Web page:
The historic church used to partake in a set of daily services called the Daily Office. This kept people connected to God and in community with His Word throughout their working lives. While most churches do not observe these Daily Offices today, we still retain their settings, and they are certainly beneficial to incorporate into the life of the church, devotions with family, or other settings. Today, we look at the order of Vespers and some appropriate hymns to accompany it. The following has been adapted from Lutheran Service Book: Companion to the Services and Lutheran Service Book: Companion to the Hymns.
As you assembled in silence in a church by candlelight or with your family before turning in for the night, you may have prayed the office of Compline. This evening office is reflective and focuses on preparing your soul for the night. Read the following adaptation from the Lutheran Service Book: Companion to the Services to discover the rich history of the office of Compline.
You may have heard someone in your church referred to as a cantor (sometimes spelled “kantor”). You probably know that a cantor works with church music, but what makes a cantor distinct from an organist or director of church music? Carl Schalk provides insight into what a cantor is historically in church tradition and what it means for us today. The following has been adapted from The Cantor in the Lutheran Tradition.
When you hear the word doxology, what comes to your mind? For many, it’s a familiar tune and the words:
Pentecost hymns have been passed down for generations. Many of them have intricate and interesting histories to them, including that of “Come, Holy Ghost, God and Lord” found in Lutheran Service Book as hymn 497. Read this excerpt from Lutheran Service Book: Companion to the Hymns and Eternal Anthems: The Story Behind Your Favorite Hymns, Volume 1 to learn about one of Martin Luther’s Pentecost hymns and its origins.
Dr. John A. Behnke is a frequent handbell clinician, festival director, and organ recitalist. He enjoys composing and arranging, and he has 450+ handbell, choral, and organ compositions in print with nineteen different publishers in the United States, Germany, and Taiwan. Behnke’s relationship with Concordia Publishing House started in 1994, and he has since composed more than 200 of those pieces with CPH. In honor of his 70th birthday, we asked John to share some words of wisdom and key lessons he has learned throughout his career.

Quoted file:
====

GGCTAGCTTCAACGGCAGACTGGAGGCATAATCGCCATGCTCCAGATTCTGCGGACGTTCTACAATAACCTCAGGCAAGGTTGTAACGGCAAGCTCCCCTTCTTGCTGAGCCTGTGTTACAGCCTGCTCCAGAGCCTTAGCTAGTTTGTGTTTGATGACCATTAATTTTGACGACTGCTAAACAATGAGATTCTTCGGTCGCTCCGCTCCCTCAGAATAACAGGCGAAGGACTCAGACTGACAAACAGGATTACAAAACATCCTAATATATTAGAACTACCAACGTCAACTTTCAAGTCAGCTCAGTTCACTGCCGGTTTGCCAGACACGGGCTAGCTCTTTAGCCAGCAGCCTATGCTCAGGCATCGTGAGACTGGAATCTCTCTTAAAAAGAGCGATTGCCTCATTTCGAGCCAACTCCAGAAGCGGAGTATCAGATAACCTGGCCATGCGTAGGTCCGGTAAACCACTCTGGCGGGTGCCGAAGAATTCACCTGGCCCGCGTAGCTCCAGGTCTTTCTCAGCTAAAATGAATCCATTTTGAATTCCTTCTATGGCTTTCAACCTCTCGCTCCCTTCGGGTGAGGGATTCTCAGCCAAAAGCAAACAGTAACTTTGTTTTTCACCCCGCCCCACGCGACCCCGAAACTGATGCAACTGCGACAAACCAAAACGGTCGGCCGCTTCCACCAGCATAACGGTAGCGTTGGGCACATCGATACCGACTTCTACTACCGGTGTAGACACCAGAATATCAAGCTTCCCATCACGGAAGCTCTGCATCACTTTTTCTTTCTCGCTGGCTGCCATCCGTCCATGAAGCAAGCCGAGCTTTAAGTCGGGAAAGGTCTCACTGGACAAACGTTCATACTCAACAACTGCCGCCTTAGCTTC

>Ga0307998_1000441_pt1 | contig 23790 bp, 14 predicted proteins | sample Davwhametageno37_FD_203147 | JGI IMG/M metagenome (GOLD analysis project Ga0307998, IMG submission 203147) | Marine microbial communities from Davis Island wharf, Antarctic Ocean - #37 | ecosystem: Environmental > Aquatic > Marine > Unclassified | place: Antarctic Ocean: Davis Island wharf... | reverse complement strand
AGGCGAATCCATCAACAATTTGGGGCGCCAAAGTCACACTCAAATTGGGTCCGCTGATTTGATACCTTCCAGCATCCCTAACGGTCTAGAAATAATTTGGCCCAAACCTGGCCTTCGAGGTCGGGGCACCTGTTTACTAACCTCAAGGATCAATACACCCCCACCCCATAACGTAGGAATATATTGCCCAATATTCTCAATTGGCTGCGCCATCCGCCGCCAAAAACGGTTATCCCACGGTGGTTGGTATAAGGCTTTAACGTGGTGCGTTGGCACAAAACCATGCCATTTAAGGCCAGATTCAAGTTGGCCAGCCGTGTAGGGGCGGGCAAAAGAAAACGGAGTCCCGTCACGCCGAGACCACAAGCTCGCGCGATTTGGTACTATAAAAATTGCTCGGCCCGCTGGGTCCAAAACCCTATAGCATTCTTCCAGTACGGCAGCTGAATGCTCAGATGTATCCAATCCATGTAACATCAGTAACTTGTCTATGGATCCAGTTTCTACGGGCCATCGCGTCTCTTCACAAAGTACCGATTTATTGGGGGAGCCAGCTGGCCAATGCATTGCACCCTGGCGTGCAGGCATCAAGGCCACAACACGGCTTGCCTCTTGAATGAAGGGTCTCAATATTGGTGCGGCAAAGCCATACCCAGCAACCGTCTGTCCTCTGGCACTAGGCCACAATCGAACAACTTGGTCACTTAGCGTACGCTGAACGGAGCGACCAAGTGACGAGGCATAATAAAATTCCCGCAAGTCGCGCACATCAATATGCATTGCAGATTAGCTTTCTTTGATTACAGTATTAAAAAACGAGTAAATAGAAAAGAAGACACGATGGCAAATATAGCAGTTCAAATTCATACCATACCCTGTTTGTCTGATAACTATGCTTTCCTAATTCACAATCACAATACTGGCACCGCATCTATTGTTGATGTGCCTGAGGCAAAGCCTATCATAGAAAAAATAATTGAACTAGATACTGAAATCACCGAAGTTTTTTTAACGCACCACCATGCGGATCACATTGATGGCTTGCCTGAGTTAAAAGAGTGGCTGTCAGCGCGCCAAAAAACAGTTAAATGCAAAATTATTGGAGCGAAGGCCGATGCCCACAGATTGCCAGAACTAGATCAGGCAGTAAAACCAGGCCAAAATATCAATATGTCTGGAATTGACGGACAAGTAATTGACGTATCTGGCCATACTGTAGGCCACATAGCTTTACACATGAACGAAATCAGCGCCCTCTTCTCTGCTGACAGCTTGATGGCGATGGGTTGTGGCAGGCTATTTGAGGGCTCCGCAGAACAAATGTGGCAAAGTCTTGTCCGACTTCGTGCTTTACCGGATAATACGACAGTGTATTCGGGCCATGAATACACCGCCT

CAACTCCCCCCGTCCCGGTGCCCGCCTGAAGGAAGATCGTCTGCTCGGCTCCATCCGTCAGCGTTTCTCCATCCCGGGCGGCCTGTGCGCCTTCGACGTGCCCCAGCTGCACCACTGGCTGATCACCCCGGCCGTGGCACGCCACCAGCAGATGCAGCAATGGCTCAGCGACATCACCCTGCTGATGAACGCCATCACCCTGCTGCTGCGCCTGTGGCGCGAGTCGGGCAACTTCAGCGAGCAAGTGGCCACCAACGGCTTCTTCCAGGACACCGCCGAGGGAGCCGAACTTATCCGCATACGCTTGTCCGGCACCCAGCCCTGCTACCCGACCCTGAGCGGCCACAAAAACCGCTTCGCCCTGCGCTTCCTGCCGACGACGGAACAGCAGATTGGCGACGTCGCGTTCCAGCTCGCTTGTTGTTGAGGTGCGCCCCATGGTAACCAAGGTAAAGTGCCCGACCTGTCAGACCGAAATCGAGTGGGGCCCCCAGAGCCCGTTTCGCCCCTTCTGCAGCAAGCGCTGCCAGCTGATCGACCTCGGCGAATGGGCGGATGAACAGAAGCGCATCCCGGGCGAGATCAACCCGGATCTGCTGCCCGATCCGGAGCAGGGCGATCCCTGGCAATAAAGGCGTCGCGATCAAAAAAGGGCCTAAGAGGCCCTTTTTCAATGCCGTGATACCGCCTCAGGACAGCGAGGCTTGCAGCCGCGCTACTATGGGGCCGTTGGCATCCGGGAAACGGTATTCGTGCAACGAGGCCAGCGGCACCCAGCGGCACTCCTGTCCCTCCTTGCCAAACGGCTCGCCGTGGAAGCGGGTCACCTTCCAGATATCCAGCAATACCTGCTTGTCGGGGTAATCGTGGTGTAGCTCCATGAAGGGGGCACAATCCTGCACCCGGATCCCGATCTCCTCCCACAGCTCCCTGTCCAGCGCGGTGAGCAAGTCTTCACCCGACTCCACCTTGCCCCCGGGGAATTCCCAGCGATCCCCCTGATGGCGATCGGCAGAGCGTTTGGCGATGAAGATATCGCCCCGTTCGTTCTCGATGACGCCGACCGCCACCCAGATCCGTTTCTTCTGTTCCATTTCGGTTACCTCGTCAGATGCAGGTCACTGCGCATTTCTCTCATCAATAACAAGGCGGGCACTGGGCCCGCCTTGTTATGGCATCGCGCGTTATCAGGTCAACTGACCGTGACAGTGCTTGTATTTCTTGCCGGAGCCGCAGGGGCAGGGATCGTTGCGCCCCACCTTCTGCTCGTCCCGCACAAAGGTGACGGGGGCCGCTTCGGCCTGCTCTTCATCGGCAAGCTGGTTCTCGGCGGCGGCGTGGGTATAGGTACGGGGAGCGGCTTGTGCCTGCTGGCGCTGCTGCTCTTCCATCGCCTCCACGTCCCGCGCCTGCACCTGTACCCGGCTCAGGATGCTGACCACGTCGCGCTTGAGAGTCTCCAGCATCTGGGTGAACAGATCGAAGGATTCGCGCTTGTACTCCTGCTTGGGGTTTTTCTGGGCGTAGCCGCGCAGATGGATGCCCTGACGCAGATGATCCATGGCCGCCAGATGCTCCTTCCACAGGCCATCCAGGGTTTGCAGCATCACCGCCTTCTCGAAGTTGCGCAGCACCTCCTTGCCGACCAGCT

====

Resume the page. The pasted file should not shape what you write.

Easter hymns are beautiful celebrations of the victory Jesus won on the cross and in His glorious resurrection for our salvation. Alleluia! They are filled with bright notes and triumphant musical lines to bring all His people together in rejoicing. There are many beloved Easter hymns that are yearly staples in the worship service. Read about three favorites and their hymn histories below to rejoice with generations of Christians before you who sang these same words.
Johann Sebastian Bach is a well-known name throughout the world. Whether you are a music fanatic or not, chances are you have been touched by Bach’s music without even knowing it.
There are many ways to teach children about Jesus, and music has been proven to be one way that is beneficial. Through the repetition of music, both in the melody and in the words themselves, children can easily pick up important theological themes and Bible stories. This makes for easy learning of complex topics students can build on as they grow older. Either at home or at school, consider these children’s hymns as an opportunity to guide children in worship during this sacred season of Holy Week and Easter.
“When I Survey the Wondrous Cross” is a common hymn to hear during the season of Lent. As you anticipate singing this well-loved text, take time to find a deeper meaning by studying its history. Read about this hymn by Isaac Watts below to uncover how “When I Survey the Wondrous Cross” originally had an additional meaning aligning with the Lord’s Supper.